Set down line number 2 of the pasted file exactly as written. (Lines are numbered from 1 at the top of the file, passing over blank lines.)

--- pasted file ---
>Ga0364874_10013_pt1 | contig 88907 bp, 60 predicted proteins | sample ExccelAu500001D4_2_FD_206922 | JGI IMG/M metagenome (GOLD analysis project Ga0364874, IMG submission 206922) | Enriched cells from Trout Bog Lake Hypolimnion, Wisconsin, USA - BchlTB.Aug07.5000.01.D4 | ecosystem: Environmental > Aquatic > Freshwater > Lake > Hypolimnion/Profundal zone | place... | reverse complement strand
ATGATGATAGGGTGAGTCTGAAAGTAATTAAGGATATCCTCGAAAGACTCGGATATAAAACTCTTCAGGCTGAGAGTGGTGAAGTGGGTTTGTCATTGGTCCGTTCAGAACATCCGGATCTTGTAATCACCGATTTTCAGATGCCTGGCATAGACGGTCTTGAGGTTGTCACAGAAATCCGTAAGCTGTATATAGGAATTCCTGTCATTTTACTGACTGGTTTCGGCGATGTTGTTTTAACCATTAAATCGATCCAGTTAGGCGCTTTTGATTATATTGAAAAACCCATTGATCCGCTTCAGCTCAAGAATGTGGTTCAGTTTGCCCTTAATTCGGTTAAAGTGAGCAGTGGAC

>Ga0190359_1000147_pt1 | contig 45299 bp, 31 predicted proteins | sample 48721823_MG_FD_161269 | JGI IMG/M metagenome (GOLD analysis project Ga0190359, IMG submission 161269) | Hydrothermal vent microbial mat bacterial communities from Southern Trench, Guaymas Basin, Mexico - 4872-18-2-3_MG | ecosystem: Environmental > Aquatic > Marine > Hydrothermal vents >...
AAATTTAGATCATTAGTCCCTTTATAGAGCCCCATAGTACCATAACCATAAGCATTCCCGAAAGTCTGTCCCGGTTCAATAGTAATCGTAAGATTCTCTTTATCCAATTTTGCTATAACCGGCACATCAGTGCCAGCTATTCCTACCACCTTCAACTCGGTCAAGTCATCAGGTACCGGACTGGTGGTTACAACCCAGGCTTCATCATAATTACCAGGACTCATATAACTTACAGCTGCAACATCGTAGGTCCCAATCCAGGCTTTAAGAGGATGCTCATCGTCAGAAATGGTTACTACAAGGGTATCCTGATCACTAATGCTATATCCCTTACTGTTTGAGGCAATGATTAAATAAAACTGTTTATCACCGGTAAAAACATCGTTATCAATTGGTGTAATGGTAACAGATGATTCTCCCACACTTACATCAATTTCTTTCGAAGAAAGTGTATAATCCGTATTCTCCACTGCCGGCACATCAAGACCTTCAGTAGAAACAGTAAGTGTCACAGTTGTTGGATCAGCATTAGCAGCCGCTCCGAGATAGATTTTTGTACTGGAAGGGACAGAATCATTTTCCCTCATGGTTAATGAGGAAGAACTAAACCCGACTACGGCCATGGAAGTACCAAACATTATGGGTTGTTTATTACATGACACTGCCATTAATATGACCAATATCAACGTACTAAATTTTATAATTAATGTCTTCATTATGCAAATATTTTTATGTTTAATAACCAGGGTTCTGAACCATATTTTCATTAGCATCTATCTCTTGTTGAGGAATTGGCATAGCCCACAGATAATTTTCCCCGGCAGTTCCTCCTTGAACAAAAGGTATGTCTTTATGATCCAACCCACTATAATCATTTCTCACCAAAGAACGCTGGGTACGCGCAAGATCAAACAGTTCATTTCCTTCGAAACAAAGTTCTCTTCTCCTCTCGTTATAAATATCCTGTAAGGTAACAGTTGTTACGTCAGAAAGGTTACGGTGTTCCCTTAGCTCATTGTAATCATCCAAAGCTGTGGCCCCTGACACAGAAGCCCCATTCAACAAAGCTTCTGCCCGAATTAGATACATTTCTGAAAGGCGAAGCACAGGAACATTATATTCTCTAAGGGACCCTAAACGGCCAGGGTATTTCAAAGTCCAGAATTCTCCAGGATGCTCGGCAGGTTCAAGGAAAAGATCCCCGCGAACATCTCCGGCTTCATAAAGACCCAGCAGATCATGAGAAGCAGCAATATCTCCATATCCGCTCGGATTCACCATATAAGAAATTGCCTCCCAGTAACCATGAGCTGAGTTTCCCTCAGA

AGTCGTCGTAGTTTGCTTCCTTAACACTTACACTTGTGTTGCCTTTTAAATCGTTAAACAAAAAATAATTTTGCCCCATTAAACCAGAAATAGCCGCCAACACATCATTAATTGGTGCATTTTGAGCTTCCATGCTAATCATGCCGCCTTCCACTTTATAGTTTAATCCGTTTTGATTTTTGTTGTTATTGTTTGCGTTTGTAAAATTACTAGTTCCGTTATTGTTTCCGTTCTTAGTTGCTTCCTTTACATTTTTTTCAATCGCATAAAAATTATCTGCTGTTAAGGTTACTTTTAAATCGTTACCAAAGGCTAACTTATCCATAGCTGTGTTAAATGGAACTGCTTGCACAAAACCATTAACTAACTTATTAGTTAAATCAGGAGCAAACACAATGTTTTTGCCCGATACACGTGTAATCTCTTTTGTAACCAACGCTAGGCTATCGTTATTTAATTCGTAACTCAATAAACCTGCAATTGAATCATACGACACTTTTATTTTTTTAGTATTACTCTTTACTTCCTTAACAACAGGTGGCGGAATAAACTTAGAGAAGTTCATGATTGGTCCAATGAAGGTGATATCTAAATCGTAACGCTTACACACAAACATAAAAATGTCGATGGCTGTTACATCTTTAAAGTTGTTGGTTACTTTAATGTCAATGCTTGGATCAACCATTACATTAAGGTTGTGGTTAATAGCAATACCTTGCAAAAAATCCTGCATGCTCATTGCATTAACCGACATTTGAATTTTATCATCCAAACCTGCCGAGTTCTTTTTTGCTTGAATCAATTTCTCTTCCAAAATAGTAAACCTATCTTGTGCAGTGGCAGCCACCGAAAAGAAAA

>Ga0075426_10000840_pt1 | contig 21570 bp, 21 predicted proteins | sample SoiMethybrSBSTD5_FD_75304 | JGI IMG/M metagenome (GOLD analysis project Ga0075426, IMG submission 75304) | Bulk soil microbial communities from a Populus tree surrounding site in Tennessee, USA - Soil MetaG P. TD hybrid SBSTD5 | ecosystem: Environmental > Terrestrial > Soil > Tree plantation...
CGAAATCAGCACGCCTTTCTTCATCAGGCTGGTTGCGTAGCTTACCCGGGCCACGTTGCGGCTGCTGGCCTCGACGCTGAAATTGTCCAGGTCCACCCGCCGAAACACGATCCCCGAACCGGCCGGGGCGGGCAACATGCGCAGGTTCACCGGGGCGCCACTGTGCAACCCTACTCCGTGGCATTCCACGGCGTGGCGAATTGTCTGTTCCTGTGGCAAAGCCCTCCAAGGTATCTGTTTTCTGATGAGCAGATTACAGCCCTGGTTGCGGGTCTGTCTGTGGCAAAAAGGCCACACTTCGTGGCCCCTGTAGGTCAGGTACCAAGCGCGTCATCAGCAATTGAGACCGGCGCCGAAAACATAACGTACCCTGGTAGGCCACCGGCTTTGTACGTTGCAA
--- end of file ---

ATGATGATAGGGTGAGTCTGAAAGTAATTAAGGATATCCTCGAAAGACTCGGATATAAAACTCTTCAGGCTGAGAGTGGTGAAGTGGGTTTGTCATTGGTCCGTTCAGAACATCCGGATCTTGTAATCACCGATTTTCAGATGCCTGGCATAGACGGTCTTGAGGTTGTCACAGAAATCCGTAAGCTGTATATAGGAATTCCTGTCATTTTACTGACTGGTTTCGGCGATGTTGTTTTAACCATTAAATCGATCCAGTTAGGCGCTTTTGATTATATTGAAAAACCCATTGATCCGCTTCAGCTCAAGAATGTGGTTCAGTTTGCCCTTAATTCGGTTAAAGTGAGCAGTGGAC